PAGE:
Halfway through recording, the band realized that the music they were recording would be very hard to recreate live, especially for Mike Turner.[9] They decided to hire Boston area multi-instrumentalist Jamie Edwards, who had formerly played with Blue Man Group and that Jeremy knew through a mutual friend, to augment their live shows. "The turning point was when we decided to take off the table our usual constraint, which is that if we can't pull it off as a three-piece instrumental then we shouldn't be doing it," said Mike Turner. "Now we're like, we'll get another guy, we'll do whatever we have to, let's just make a great record. So we indulged ourselves with a lot of textures, a lot of other sounds."[10] Jamie provided extra guitar as well as Keyboards and other special effects and ended up recording for the album. The band was looking to make a sonic leap forward from their previous albums. "We took the things we thought were original from 'Clumsy' and 'Naveed' and tried to overdo them." said Raine Maida, "As well, our songwriting really improved."[11]

Raine Maida has stated that the album is so tight and so well executed because the band only recorded 12 songs during the Happiness sessions, instead of recording 20 or more like they did with their previous two albums.[7] They strove to achieve a much simpler method of songwriting than on the previous albums which included tightening up songs and forming more cohesive tracks.[7] This allowed each song to have the utmost attention given to it while being written and it sometimes took one week or more to record one song.[12] "Annie" for example, took over two weeks of jam sessions to become a fully realized song.[7] The only recorded song that did not make the album was the long running concert favorite "Trapeze", which had previously been recorded, and omitted from "Clumsy".[12]

This was the first album of theirs to not be mixed by their producer Arnold Lanni. It was instead sent to Kevin Shirley at Avatar Studios in New York City. The mixing of the album was completed by late June 1999 when they played many of the songs for the first time for a large audience at Woodstock 1999.[13]

Release and reception[edit]

Professional ratings
Review scores
Source Rating
Allmusic 3/5 stars[14]
Mike Stagno 5/5 stars[15]
Entertainment Weekly C+[16]
Richmond Times-Dispatch B−[17]
Rolling Stone 3/5 stars[18]
San Antonio Express-News 2.5/5 stars[19]

To promote the upcoming release of their album in September, Our Lady Peace performed a live in-studio concert and Q&A which was aired to 12 Canadian radio stations simultaneously utilizing satellite and ISDN technology. Listeners to any of the stations could call in and ask the band members questions. On September 13, 1999 a special listening party was held on a newly redesigned ourladypeace.com where fans could listen to the entire album via streamlink. The band also held an online chat with fans for a Q & A session.[20]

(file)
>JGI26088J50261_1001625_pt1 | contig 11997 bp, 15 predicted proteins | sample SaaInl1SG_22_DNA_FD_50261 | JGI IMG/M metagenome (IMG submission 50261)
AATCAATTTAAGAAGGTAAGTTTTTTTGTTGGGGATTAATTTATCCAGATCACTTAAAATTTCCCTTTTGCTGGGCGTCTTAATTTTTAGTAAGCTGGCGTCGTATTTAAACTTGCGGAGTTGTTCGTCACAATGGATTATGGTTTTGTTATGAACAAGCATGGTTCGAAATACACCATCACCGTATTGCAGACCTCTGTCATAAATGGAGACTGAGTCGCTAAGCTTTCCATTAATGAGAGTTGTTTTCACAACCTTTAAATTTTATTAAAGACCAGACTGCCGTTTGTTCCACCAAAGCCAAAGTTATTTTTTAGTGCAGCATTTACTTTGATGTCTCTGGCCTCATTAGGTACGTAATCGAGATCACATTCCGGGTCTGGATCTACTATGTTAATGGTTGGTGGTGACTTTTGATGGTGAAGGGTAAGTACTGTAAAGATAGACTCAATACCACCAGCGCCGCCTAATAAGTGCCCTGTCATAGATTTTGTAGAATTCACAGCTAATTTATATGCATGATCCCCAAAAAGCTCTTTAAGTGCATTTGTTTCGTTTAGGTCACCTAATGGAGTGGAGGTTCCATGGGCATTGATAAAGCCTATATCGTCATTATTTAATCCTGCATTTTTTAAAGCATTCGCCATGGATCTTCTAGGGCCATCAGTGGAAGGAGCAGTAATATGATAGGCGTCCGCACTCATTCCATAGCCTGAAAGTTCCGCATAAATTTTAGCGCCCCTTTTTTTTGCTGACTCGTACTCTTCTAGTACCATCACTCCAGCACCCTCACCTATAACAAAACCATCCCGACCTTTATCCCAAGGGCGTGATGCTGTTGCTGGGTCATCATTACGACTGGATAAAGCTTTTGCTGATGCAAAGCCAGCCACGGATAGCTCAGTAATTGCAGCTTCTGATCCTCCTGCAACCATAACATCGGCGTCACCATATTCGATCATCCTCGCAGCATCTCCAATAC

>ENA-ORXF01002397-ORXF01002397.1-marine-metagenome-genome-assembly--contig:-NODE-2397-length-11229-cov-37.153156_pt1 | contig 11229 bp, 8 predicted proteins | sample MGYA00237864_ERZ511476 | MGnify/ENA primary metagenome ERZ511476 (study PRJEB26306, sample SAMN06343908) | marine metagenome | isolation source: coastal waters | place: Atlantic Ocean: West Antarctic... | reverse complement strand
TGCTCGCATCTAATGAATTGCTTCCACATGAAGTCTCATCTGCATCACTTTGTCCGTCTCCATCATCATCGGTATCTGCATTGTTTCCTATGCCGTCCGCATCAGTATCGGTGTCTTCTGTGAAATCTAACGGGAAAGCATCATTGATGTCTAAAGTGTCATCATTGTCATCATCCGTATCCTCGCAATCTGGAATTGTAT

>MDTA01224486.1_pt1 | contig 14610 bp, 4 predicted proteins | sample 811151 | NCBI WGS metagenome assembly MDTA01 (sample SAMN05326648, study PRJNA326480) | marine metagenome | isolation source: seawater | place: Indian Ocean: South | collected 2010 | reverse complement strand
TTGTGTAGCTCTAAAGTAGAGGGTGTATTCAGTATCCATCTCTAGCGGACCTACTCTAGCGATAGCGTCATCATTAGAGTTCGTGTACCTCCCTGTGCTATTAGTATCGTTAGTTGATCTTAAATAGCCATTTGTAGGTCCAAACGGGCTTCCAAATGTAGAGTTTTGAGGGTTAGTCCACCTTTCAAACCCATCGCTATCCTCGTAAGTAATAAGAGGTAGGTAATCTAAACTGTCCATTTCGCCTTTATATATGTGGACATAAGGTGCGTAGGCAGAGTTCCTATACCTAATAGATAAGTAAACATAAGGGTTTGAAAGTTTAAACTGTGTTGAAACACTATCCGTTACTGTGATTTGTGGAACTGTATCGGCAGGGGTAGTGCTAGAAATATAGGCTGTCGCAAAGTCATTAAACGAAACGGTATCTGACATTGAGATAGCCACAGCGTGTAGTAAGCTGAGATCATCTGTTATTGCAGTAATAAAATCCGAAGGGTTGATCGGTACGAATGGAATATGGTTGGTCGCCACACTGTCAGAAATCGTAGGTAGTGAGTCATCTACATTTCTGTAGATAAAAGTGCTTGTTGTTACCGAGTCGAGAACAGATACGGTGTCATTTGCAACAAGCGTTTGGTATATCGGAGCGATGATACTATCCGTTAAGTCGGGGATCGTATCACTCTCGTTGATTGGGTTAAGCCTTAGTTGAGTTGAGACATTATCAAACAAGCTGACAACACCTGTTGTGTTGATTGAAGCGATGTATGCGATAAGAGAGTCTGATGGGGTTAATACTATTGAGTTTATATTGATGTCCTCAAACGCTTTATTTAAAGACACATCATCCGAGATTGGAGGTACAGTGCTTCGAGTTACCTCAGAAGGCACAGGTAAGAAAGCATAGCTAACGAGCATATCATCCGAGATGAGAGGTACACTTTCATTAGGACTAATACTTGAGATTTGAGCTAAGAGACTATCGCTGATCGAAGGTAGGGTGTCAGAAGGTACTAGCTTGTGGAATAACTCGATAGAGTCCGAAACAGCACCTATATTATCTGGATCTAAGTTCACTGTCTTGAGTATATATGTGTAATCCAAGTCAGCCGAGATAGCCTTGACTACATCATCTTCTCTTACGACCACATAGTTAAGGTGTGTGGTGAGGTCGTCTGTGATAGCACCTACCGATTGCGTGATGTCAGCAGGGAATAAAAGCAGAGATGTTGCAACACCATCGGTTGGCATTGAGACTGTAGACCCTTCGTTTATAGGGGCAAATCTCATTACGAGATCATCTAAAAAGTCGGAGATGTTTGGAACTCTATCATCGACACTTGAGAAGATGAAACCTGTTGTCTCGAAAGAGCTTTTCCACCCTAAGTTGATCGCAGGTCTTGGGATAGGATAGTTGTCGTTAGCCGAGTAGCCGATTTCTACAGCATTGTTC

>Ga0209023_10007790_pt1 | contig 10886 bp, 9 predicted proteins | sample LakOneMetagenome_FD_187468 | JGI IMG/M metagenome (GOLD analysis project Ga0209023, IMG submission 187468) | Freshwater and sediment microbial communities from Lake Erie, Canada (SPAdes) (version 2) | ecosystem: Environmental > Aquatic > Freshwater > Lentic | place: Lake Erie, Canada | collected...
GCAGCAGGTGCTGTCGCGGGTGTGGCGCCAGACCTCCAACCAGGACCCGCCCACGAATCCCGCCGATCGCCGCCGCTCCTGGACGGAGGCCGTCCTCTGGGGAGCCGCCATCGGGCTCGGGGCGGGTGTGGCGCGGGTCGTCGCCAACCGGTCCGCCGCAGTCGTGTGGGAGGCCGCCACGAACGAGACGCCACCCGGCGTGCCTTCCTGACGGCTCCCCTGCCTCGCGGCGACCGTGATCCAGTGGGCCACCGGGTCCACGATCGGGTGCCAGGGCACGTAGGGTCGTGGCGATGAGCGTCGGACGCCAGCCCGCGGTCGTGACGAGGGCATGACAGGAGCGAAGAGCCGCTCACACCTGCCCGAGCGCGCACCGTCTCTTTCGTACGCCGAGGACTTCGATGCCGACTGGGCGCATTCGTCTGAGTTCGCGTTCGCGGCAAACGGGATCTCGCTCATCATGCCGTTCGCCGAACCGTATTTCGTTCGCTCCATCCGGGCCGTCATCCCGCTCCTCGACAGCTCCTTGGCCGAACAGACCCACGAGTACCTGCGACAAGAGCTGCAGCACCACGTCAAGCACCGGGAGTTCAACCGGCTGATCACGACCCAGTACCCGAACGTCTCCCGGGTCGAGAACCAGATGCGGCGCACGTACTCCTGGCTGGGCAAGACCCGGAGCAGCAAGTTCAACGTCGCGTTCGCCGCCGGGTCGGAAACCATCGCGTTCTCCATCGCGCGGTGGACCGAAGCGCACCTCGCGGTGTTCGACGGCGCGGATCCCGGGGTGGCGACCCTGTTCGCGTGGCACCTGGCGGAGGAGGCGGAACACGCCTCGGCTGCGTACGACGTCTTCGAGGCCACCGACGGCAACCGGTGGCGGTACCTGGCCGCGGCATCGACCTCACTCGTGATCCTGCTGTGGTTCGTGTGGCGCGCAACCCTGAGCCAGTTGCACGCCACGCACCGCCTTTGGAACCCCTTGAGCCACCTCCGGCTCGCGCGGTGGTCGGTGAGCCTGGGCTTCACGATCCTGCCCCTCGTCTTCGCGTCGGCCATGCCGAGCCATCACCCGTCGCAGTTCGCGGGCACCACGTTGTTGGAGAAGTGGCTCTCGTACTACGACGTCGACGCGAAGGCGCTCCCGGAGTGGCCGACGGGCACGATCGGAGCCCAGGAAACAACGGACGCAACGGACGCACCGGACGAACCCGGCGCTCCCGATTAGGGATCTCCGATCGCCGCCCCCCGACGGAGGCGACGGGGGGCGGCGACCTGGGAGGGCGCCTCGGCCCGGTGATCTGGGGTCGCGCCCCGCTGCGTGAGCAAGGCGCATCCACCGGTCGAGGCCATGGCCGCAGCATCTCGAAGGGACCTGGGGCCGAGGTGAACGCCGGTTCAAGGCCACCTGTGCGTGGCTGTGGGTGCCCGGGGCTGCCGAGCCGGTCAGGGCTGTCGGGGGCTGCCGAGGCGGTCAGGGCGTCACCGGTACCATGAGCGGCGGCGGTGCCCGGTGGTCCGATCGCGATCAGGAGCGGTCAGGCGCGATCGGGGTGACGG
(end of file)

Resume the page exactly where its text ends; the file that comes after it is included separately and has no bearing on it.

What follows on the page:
Happiness... was released in Canada on September 21, 1999. The album was very successful in its first week, selling 40,090 copies and debuting at #1 on the Canadian Albums Chart.[21]

Upon its release, Happiness... was panned by many critics who cited it as being over-ambitious and too dour in subject manner. In the band's hometown, Ben Rayner, the reviewer of The Toronto Star said, "...there's something curiously unmoving and dispassionate about it - it's canned angst ordered from some overstocked and increasingly disused alt-rock warehouse outside of Seattle, too studious and sterile to ever really hit you the way rock 'n' roll is supposed to."[22] Leigh Buckley Fountain of the Richmond Times-Dispatch gave the album a B- and positively noted that, "The same catchy melodies, same distracted off-kilter rhythms dominate this album that dominated 1998's "Clumsy." but went on to criticize Maida's vocal performance as being "too experimental". He also had to say about the lyrical content, "One problem with the album is its typically vague, tangential lyrics. Critics have called Maida a "philosopher," but I'm not so sure I'd go all that far. I like what he does, but snippets out of the blue like "Nazis breast feeding" don't do much for me."[23]

David Gerard of the Boston Globe praised the guitar playing from the album, especially on the song "Blister" and also noted how the band had expanded its musical turf.[24] Melissa Maino of The Buffalo News also reviewed the album positively, citing "Thief" as a stand-out track and saying that, "Our Lady Peace's music may be a little predictable, but if it's not broke, don't fix it."[25] In a 2.5 star review, the San Antonio Express-News praised the album for its high energy and subtle textures but criticized the vocals, saying "Raine Maida's overexposed falsetto is grating enough to send borderline psychotics over the edge."[19]